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Research Coins: Feature Auction

 
89000804

Skiathos

Triton XV, Lot: 804. Estimate $150.
Sold for $1300. This amount does not include the buyer’s fee.

Skiathos (IACP 520)

The westernmost island of the Sporades, Skiathos lies east of the Mt. Pelion peninsula in Magnesia, and the town of Skiathos appears to have been the only settlement on the island. Originally colonized by people from the Chalkidike to the north, Skiathos played a minor role during the second Persian invasion of Greece (480-479 BC). In 480 BC, the Persian fleet was driven upon the island's coastal rocks in a storm, an event that prevented a Persian naval invasion and allowed the Greeks to provision the 300 at Thermopylai. The island was, as a member of the Delian League, an Athenian ally. Following the defeat of Athens in the Peloponnesian War (431-404 BC) and the dissolution of the Delian League, Skiathos came under Spartan control, where it remained until sometime after 377/6 BC when the island became part of the Second Athenian Naval League (IG II2 43.A.86). In 351 BC, the Athenian orator Demosthenes praised Skiathos for the logistical support it provided to the Athenian fleet. As a result, Skiathos agian allied itself with Athens. Subsequently taken over by Macedon in the later 4th century BC, the island was devastated by the Romans at the end of the 3rd century BC, and became a Pontic stronghold in 88 BC, finally becoming Athenian again in 42 BC.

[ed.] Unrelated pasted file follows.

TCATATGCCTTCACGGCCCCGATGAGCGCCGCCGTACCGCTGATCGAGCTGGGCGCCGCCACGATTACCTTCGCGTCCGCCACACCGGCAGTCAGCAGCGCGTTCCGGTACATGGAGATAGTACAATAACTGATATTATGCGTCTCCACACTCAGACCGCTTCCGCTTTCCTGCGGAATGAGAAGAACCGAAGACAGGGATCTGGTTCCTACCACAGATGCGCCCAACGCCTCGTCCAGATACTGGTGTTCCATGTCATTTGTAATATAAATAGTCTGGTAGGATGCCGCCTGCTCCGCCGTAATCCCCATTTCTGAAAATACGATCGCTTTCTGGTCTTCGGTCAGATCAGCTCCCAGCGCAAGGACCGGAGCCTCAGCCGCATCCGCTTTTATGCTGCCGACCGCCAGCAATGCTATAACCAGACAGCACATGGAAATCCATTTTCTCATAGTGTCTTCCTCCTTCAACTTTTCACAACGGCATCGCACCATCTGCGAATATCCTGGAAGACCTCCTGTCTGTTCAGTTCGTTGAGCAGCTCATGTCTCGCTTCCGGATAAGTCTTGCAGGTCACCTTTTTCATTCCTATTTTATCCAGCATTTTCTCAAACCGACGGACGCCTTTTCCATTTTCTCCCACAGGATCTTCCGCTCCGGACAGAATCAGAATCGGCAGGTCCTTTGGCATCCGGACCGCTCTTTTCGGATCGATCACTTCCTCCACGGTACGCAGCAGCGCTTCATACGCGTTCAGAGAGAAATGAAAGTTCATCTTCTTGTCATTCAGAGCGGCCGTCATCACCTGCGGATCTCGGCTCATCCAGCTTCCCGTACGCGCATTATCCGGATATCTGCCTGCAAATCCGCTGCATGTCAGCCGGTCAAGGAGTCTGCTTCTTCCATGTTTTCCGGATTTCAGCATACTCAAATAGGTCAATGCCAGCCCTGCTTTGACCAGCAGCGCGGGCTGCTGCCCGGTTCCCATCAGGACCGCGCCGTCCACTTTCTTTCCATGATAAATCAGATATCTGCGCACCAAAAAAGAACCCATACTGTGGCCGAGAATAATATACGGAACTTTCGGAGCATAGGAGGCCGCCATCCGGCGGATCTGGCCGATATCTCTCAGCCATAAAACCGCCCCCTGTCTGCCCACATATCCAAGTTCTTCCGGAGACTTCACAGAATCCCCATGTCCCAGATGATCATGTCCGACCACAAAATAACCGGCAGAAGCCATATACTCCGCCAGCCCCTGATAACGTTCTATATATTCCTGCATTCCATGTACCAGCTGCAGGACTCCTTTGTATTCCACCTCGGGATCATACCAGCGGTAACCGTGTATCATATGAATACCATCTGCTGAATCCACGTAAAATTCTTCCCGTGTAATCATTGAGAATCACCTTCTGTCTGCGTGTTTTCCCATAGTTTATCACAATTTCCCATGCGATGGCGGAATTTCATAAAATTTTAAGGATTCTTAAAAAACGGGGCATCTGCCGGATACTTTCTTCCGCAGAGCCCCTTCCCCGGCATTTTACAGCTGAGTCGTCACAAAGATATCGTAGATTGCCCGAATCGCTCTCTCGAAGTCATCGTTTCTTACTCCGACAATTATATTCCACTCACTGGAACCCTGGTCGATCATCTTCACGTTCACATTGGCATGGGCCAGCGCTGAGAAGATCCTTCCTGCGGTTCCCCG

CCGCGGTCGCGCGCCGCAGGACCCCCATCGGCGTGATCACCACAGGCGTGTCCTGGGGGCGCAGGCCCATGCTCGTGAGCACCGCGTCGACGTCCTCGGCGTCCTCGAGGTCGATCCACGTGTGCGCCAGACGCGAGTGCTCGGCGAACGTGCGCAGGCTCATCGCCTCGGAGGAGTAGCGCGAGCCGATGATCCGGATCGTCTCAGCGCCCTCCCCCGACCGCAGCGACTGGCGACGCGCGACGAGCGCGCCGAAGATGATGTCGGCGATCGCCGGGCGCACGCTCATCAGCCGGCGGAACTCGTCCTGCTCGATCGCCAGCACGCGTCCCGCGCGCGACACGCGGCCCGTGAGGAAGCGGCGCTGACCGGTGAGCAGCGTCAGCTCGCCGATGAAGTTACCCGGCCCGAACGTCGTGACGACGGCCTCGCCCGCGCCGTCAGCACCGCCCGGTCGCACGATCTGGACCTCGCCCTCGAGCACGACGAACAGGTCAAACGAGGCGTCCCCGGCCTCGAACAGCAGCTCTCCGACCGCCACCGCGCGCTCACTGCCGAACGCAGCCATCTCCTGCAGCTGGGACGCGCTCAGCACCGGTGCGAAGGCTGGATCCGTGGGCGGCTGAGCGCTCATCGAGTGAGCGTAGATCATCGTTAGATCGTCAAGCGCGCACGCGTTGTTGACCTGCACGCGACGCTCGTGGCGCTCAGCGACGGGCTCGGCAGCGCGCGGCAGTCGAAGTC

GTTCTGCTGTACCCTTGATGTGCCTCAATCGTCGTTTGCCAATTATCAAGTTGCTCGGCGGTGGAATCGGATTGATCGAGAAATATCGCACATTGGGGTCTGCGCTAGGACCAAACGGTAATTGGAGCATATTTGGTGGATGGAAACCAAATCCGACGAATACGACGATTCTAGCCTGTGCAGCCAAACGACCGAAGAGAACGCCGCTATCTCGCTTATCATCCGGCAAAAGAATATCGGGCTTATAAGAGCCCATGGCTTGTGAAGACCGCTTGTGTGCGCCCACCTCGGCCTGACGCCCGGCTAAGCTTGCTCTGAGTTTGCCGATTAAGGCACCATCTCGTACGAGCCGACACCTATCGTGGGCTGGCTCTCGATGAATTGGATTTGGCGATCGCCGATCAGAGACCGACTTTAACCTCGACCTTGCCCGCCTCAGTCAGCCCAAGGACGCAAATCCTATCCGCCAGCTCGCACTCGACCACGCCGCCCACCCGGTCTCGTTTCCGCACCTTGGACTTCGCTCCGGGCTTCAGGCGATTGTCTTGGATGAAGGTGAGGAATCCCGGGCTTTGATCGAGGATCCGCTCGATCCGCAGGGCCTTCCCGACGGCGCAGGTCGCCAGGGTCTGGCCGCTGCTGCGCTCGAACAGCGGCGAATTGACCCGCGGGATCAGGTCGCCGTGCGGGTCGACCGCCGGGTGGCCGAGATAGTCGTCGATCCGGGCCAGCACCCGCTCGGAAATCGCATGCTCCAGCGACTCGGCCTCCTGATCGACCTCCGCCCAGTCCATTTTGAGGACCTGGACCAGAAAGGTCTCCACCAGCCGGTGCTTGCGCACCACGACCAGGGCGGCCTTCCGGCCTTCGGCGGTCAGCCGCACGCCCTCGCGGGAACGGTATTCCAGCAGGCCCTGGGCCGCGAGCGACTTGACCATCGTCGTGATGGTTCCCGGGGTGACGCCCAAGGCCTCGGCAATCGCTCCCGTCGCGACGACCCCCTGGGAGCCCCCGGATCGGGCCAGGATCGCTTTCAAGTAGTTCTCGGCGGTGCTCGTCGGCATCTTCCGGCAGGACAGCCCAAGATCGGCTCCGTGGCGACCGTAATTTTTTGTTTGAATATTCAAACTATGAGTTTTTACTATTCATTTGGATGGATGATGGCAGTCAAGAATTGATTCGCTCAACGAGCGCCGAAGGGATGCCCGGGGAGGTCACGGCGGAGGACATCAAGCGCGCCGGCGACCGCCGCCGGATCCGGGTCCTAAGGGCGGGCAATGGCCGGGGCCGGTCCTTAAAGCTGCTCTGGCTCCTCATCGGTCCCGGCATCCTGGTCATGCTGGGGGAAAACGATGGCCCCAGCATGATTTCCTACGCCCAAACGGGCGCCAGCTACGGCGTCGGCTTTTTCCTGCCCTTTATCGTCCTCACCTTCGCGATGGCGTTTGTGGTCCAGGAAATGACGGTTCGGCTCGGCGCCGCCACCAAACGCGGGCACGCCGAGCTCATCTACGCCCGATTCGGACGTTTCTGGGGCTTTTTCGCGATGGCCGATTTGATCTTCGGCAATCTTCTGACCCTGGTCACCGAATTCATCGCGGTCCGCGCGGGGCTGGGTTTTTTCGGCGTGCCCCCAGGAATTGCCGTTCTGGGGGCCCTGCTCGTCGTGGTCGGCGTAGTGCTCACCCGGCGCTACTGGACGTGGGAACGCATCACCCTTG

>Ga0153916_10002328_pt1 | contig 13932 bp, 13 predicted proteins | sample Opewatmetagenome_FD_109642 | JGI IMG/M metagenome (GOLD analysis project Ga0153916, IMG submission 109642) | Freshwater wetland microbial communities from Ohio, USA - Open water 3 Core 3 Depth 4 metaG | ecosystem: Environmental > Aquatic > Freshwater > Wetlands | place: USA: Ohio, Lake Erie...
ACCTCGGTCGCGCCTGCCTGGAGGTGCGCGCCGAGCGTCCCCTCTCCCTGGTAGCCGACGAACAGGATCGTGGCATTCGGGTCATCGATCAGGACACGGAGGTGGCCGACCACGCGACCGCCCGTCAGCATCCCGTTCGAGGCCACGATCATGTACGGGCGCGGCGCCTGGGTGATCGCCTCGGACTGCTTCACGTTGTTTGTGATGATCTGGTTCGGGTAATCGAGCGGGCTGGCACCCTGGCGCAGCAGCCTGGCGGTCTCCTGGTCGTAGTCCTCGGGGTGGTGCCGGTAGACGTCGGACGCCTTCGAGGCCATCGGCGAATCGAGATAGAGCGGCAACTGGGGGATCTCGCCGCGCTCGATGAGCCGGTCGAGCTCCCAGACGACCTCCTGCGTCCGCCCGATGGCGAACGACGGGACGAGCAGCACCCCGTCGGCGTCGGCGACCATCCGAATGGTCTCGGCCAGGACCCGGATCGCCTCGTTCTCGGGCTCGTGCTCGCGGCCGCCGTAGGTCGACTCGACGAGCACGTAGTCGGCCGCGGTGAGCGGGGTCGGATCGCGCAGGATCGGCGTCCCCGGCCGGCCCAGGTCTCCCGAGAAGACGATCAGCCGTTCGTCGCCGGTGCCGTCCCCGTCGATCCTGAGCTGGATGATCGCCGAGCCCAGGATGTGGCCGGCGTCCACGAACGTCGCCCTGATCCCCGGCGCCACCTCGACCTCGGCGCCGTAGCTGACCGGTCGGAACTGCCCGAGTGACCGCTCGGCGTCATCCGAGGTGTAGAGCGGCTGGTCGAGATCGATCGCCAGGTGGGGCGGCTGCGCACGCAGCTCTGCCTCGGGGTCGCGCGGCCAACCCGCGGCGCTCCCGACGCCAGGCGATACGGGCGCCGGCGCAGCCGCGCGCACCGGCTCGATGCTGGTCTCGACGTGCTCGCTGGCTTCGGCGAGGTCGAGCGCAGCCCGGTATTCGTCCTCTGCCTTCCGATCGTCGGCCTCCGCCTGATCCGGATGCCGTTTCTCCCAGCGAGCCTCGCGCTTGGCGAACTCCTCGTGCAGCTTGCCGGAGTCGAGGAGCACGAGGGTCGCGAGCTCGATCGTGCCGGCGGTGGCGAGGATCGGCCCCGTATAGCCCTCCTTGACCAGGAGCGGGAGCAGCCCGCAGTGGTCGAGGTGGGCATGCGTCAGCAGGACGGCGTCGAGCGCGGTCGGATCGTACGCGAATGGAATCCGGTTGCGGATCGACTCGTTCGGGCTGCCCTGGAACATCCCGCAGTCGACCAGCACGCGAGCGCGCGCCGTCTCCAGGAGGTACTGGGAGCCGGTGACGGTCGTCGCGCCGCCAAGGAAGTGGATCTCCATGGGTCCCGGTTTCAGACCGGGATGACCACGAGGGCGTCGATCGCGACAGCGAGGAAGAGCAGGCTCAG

The city’s only coinage was bronzes issued of the mid 4th century BC to the second century BC.

ISLANDS off THESSALY, Skiathos. 4th century BC. Æ Chalkous (15mm, 3.16 g, 7h). Youthful male head r., hair bound with tainia / ΣKI r. down, AʘI l. down, kerykeion (caduceus) with spiked end for standing on the ground, all in incuse circle. Rogers 370, fig. 322. Near VF, green patina, partly stripped off on the obv. that also has a few marks and a hairline striking crack at 5 o’clock; an attractive early coin, rare thus.

Acquired from Italo Vecchi at NAC in Zurich, January 1991, for CHF 75.

See CNG 81/2, 2708 where, in a very interesting note, the “spiked kerykeion” is, for the first time, noticed and explained with examples from Greek pottery.